Since I bought my first Passionflower, about 20 years ago, I dreamed about creating my own hybrids.
The hybridisation of Passionflowers is remarkably easy. Transfer the pollen of one plant to the stigma of another plant and a fruit will develope. But before gowing your first plants from your own seeds, the fruit will have to ripen and produce viable seeds.
But when my first own plants finally started to grow and form buds, I had to realize, that there's more to it than just transferring pollen.
My first hybridisation gave me exactly three (!) seeds of which I'd consider two as "cripples". One wasn't even growing well, the second one had ugly, crippled flowers.
The third one, on the other hand, grew very well and it's flowers were by far less deformed than the others so I decided to keep it. The following year the flower stabilised itself and it turned out to be super rich flowering. Last year I named her Passiflora 'Dani', even though I won't officially registrate it just because there are already too many similar hybrids out there.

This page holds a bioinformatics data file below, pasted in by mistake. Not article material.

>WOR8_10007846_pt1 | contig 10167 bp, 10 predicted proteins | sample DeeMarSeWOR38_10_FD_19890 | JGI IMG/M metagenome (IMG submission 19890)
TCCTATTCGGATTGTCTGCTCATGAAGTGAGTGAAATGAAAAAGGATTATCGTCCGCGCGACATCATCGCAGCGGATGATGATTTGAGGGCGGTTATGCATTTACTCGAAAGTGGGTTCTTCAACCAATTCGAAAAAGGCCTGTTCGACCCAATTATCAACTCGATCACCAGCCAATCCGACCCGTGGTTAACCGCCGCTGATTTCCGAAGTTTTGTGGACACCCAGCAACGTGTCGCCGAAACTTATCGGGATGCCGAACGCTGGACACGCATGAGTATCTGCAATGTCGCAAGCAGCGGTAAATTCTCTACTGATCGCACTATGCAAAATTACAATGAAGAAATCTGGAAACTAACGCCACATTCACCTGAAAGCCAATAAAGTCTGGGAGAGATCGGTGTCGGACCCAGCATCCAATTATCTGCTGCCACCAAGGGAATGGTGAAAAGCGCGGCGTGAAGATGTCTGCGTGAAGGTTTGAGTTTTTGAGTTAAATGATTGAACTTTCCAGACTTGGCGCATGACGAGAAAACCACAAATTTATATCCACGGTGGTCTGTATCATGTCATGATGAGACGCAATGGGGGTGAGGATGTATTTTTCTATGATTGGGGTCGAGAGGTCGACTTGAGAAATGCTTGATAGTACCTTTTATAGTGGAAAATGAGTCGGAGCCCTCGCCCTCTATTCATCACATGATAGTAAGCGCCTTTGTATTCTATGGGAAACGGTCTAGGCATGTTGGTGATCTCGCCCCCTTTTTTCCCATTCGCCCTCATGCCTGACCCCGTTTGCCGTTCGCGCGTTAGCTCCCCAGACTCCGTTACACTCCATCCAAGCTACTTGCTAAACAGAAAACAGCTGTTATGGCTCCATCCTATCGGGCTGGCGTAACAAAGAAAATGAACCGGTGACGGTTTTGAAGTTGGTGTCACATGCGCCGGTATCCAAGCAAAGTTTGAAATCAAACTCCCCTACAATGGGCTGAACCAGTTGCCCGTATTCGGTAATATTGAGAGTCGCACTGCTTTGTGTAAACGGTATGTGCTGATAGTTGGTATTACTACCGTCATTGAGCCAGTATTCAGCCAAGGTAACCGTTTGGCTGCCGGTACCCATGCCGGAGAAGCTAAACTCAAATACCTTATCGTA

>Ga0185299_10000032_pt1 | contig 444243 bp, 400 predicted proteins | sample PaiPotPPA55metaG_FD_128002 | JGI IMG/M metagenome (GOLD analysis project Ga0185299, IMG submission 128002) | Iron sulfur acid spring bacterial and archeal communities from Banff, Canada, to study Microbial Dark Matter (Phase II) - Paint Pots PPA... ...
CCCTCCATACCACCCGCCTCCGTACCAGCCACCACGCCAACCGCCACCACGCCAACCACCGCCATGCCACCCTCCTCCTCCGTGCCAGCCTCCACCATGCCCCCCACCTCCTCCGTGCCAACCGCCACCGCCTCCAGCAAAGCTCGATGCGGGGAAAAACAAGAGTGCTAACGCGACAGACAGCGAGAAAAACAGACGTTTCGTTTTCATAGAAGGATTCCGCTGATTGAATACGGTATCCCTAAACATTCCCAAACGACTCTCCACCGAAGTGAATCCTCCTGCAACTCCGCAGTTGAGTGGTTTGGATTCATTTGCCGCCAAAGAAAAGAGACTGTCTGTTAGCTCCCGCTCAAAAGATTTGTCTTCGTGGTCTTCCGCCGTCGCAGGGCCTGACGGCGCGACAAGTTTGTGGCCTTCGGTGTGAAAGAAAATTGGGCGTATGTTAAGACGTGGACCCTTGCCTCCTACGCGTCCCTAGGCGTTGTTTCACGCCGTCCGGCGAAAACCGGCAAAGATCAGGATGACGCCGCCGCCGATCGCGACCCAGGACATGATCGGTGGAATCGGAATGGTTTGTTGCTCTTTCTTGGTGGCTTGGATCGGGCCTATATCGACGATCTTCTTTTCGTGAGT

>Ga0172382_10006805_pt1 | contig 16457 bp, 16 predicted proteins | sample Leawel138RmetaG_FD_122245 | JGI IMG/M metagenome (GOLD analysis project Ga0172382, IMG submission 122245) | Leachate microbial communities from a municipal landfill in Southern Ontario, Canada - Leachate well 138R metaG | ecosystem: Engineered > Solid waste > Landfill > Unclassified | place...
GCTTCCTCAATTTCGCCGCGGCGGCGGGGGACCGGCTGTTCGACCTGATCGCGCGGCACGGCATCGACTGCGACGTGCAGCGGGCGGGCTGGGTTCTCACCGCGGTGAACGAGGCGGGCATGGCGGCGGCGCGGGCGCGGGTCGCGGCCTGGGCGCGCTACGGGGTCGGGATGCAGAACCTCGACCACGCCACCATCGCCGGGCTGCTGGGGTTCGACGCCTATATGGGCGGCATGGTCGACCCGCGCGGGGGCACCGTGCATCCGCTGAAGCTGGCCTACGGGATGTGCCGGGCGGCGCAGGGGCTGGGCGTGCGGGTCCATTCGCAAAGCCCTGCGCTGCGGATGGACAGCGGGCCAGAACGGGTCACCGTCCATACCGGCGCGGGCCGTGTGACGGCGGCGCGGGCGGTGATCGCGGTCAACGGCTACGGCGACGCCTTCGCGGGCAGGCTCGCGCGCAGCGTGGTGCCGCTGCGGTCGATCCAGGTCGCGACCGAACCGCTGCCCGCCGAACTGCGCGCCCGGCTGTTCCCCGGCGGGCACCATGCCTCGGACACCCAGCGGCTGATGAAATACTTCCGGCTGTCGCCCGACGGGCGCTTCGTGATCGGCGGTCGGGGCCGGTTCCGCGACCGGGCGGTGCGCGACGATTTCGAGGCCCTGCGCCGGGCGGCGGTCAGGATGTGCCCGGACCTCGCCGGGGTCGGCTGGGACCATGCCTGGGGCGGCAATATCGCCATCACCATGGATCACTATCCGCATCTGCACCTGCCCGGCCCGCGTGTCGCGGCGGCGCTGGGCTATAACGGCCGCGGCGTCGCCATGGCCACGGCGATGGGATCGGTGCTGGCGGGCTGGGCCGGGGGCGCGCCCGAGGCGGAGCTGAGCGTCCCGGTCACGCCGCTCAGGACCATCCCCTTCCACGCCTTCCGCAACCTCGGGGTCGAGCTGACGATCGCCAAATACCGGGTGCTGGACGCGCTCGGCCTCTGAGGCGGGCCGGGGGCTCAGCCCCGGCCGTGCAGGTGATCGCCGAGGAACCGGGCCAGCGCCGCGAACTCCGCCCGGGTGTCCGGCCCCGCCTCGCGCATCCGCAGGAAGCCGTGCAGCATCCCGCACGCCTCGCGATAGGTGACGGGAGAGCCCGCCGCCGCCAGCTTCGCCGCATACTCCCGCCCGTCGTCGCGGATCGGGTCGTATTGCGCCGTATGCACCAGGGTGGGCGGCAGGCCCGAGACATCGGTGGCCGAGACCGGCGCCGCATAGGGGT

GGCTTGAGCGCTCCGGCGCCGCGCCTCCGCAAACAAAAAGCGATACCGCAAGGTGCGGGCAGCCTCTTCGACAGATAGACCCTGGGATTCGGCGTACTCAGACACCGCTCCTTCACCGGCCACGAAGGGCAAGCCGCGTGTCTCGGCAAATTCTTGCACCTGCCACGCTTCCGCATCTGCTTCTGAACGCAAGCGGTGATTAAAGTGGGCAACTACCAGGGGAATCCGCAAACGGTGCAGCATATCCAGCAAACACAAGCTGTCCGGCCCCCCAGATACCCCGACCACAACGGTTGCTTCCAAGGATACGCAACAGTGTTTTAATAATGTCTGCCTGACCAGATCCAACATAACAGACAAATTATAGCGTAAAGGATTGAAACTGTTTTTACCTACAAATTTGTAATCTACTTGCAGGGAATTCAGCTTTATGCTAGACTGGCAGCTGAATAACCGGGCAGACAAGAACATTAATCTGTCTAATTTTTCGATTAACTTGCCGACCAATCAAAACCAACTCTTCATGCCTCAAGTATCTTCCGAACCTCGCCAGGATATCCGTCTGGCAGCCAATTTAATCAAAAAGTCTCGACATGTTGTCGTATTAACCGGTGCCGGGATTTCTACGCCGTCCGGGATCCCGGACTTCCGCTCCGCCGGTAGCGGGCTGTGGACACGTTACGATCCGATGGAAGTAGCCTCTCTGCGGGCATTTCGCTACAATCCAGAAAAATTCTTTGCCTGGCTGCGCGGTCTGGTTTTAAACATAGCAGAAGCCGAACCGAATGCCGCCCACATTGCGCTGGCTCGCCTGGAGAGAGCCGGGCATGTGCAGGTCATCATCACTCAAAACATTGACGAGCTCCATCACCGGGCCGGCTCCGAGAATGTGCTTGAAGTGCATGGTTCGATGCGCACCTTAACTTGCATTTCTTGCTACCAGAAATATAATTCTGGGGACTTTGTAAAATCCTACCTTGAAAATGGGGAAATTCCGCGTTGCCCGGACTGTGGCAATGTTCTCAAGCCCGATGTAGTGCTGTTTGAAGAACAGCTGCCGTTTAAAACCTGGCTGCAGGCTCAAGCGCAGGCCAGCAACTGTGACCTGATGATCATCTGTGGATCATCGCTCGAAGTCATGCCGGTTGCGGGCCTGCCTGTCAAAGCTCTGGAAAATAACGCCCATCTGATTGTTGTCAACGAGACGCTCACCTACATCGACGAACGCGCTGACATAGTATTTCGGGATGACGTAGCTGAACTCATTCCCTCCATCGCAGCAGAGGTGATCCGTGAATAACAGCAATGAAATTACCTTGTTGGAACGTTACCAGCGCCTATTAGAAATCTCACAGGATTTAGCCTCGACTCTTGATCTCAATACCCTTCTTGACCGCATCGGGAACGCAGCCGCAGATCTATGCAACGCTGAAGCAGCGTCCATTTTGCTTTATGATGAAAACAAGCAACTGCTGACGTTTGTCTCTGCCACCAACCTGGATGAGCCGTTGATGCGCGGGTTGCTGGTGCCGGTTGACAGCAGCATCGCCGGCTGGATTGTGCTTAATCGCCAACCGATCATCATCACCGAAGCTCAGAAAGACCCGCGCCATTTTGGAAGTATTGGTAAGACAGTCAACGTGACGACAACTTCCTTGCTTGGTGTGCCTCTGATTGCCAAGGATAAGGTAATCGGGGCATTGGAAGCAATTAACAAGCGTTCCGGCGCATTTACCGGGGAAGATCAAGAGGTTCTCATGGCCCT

In 2018, after a long break, I started breeding again. It is my goal to create more hardy Passionflowers. First I cross pollinated P. incarnata, P. caerulea and P. caerulea 'Chinensis' to get hybrids called P. x colvillii.
After a lot of seeds have germinated in winter 2018, many of them grew well under artificial lighting and became pretty big plants during the year and most of them already bloomed in their first summer.
The first picture shows my IncCch-18-1. It's the one I'm curious about the most. It's incredibly vigorous and has opened a lot of flowers. I have actually never seen such combination of colors. The glowing magenta core, the dark purple inner ring of the corona and the light blue outer ring.
Next year I want to pollinate the best ones of 2019 with P. tucumanensis and try to keep as much of P. incarnata's pink color, which is quite hard because the blue color seems dominant.
To be continued...